The question of antibiotics has been raised on many occasions. Should the bird owner administer antibiotics without having the bird seen by a veterinarian? The answer must be a resounding NO! The reason for this is that not every antibiotic can eliminate every bacteria. And, of course, antibiotics do not work on viruses. It is most important that the bird is seen, that blood work or cultures are done by the veterinarian before any antibiotics are given. Most antibiotics need to be taken for specific amounts of time, with varying dosages not only by weight of bird, but by species, since some birds are far more "sensitive" to drugs than others. Also, most veterinarians will wish to administer an anti-fungal medication along with the antibiotic. Avian internal systems are extraordinarily susceptible to yeast and fungal infections, which can sometimes do more harm than the original bacterial infection!

There are antibiotics available over the counter at pet stores. Do not use them. The most common antibiotic available "over the counter" is tetracycline which is of value in very few, and only very specific, avian illnesses. Tetracycline can cause severe fungal infection if not used with systemic anti-fungal drugs and should be avoided unless under veterinary care!

In closing.....

We are sure we have not covered every possible emergency which will arise. The suggestions we have made are based on our experiences as well as the experiences of other bird owners, breeders and avian professionals. We hope that in an emergency, the information we have provided you is helpful.

Copyright © 1996 Sybil Erden and Carol Highfill All rights reserved.

Table of Contents
 * Topic II - Toxins

 * Topic III - Growing Your Own Sprouts

Sprouting seeds, beans, peas and grains are a natural and healthy way to provide nutrition to your birds. In addition to being an excellent source of amino acids found in living plants, they provide variety in the diet (texture, color and taste) and can become favorites of many birds.

Sprouting is easy to do, once you've learned the procedure. And there are a large variety of grains, seeds, beans and peas that can be used.

You can buy beans, peas, and grains for sprouting from the bulk bins at the health food store or you can get special ones (they cost much more) intended for sprouting. I have found that the ones in the bulk bins sprout as well, at a significant reduction in price.

Some seeds, beans and peas for sprouting include:

Popcorn kernels are an excellent addition to the sprouting mix. They are a clean human quality corn product and sprout well and quickly.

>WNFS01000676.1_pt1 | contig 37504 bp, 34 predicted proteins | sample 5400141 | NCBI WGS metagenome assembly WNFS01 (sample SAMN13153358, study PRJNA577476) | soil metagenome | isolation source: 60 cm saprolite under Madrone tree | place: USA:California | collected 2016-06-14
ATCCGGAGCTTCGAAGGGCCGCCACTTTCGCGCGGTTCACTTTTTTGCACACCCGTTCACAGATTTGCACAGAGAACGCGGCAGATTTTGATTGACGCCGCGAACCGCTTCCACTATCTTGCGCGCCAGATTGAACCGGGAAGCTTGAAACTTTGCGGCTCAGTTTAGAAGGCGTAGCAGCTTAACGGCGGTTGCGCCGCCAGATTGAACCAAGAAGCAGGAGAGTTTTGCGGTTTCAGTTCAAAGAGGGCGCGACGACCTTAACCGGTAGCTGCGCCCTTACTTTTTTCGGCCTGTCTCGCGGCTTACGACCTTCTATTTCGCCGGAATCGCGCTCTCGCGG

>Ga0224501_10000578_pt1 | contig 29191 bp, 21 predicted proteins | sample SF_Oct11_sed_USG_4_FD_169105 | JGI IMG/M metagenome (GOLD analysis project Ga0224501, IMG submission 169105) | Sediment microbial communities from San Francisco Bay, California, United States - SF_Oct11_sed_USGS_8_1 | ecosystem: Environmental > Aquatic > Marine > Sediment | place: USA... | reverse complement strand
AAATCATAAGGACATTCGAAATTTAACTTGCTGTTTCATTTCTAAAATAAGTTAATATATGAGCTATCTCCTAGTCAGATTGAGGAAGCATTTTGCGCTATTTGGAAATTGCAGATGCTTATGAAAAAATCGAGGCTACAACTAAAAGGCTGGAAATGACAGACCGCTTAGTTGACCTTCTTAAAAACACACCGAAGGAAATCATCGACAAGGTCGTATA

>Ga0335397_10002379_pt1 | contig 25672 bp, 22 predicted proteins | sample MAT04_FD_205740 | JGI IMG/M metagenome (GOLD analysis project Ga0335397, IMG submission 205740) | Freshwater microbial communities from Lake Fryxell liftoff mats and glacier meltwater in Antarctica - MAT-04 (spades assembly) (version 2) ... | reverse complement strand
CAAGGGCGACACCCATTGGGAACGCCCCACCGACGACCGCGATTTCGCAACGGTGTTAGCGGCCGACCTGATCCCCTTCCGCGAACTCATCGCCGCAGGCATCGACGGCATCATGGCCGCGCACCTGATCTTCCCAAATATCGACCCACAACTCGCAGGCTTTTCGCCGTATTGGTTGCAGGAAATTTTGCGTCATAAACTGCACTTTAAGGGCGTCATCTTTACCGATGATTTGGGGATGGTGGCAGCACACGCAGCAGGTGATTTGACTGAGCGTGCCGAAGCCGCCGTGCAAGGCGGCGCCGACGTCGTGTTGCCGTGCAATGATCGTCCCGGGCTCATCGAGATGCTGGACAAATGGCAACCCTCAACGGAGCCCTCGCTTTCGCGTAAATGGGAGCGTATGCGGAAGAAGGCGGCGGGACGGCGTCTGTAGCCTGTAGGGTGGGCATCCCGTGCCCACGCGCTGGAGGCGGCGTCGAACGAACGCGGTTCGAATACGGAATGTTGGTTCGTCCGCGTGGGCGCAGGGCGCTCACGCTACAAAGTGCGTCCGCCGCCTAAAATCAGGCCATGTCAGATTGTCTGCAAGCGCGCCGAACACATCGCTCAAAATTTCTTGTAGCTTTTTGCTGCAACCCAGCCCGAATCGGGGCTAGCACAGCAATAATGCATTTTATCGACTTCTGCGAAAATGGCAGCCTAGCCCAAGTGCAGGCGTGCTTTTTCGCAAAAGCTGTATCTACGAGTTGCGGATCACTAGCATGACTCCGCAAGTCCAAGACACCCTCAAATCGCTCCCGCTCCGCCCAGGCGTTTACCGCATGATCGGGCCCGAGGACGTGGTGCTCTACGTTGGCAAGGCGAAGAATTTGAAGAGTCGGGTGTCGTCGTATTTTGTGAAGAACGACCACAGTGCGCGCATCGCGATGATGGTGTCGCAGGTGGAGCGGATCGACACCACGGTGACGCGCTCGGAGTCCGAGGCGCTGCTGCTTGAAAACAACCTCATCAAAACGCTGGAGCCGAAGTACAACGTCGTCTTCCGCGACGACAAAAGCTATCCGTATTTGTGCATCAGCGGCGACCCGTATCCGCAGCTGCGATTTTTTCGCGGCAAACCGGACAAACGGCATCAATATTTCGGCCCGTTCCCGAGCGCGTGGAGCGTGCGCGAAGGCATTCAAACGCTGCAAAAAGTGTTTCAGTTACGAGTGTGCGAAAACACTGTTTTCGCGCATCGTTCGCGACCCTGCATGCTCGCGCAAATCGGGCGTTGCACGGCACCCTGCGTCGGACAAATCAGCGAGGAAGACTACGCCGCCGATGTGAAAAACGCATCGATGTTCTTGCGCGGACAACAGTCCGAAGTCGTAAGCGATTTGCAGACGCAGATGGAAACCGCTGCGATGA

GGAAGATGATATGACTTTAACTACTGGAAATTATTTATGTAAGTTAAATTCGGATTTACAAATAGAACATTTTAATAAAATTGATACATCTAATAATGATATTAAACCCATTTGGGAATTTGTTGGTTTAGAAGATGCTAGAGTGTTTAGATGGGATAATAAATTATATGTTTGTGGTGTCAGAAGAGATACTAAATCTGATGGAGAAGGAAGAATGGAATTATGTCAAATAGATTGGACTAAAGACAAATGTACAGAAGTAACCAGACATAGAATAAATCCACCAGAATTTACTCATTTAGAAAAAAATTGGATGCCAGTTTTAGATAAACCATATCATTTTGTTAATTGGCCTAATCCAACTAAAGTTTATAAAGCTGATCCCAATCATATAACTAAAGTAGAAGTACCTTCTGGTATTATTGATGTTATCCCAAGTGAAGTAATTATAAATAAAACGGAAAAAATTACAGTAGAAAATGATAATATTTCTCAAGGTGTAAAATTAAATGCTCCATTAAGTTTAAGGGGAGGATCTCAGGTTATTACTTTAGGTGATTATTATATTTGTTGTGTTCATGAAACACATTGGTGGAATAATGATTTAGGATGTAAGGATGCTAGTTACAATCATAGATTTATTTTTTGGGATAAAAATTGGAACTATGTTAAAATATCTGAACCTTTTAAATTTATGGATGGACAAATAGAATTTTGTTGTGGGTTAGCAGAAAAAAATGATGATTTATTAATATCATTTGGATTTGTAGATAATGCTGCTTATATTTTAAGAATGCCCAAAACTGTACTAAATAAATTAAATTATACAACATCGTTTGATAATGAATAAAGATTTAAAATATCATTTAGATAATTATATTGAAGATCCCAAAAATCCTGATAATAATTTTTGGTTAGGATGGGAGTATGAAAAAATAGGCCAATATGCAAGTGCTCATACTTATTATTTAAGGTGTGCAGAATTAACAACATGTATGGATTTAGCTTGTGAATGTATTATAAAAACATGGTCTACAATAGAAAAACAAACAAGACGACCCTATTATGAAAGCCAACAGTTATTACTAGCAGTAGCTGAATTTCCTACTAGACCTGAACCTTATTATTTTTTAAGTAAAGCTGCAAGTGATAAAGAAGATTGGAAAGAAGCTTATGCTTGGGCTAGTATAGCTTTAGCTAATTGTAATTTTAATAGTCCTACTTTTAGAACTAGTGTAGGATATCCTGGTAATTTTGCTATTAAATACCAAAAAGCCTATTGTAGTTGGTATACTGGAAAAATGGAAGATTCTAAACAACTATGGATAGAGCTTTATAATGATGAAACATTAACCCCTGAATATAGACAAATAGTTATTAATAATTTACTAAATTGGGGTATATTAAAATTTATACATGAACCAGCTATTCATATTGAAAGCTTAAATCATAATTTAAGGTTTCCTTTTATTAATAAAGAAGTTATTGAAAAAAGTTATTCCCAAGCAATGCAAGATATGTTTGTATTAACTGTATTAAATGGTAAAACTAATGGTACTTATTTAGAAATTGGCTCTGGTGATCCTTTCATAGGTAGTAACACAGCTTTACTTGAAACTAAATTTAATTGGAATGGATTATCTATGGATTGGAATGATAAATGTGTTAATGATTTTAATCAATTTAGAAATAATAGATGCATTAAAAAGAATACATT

Don't use any seeds intended for planting in your sprouting mix.

Don't sprout soybeans, lima beans or kidney beans. They have an enzyme that needs to be inactivated by heat.

Buy a sprouting jar from the health food store. "THE JAR" Seed Sprouter by Sprout Ease comes with 3 different plastic mesh tops and is affordable and easy to use. The different size holes in each top allow you to rinse everything from small seeds to sunflower seeds. I run the sprouting jars and the plastic screens in the dishwasher each time before I set the seeds to soaking.

Rinse the seeds in very hot water. Shake and rinse the seeds vigorously several times to knock off and rinse away any grime or other debris. Often the reason that sprouts spoil is that they aren't rinsed vigorously enough before set to soak.

Soak the sprout mix for 6 to 8 hours. Change the soaking water at least once unless soaking overnight refilling the jar with hot water after rinsing. Rinse with tepid water several times before serving in the morning. If the sprouts are soaked, rinsed, drained and set to sprout during the day, rinse them several times during the day with warm water. The seeds to be sprouted should not sit in water except when they are soaking. After rinsing, prop the jar at a 45 degree angle this will allow any of the water left in the jar to drain away but the seeds will still be moist. Gently shake the jar to spread the seeds out onto the side of the jar. Spreading them out will expose more surface to the air. You don't have to wait until the sprout tails start peeking out. By soaking, you have already begun the life cycle of the seed.

Once the mix sprouts, be very gentle when rinsing so that you don't damage the sprout tails. Serve them shorter rather than longer - when they get long, they can be bitter. About a quarter inch is a nice length for the sprouts. If they develop roots or leaves, don't feed them - they won't taste good.

If you have one medium to large bird, a third cup of a sprouting mix should be enough for a couple of meals. A heaping spoonful of sprouts can be mixed in with a slightly reduced portion of the regular breakfast.

Sprouts are a wonderful food for birds, especially for Amazons if they need to go on a diet.

Copyright © 1999 Bobbi Brinker and Winged Wisdom All rights reserved.
Table of Contents
 * Topic IV - Doing Your Own Cultures (Save Time and Money)

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Cockatoo parrot picture courtesy of Glasgow Enterprises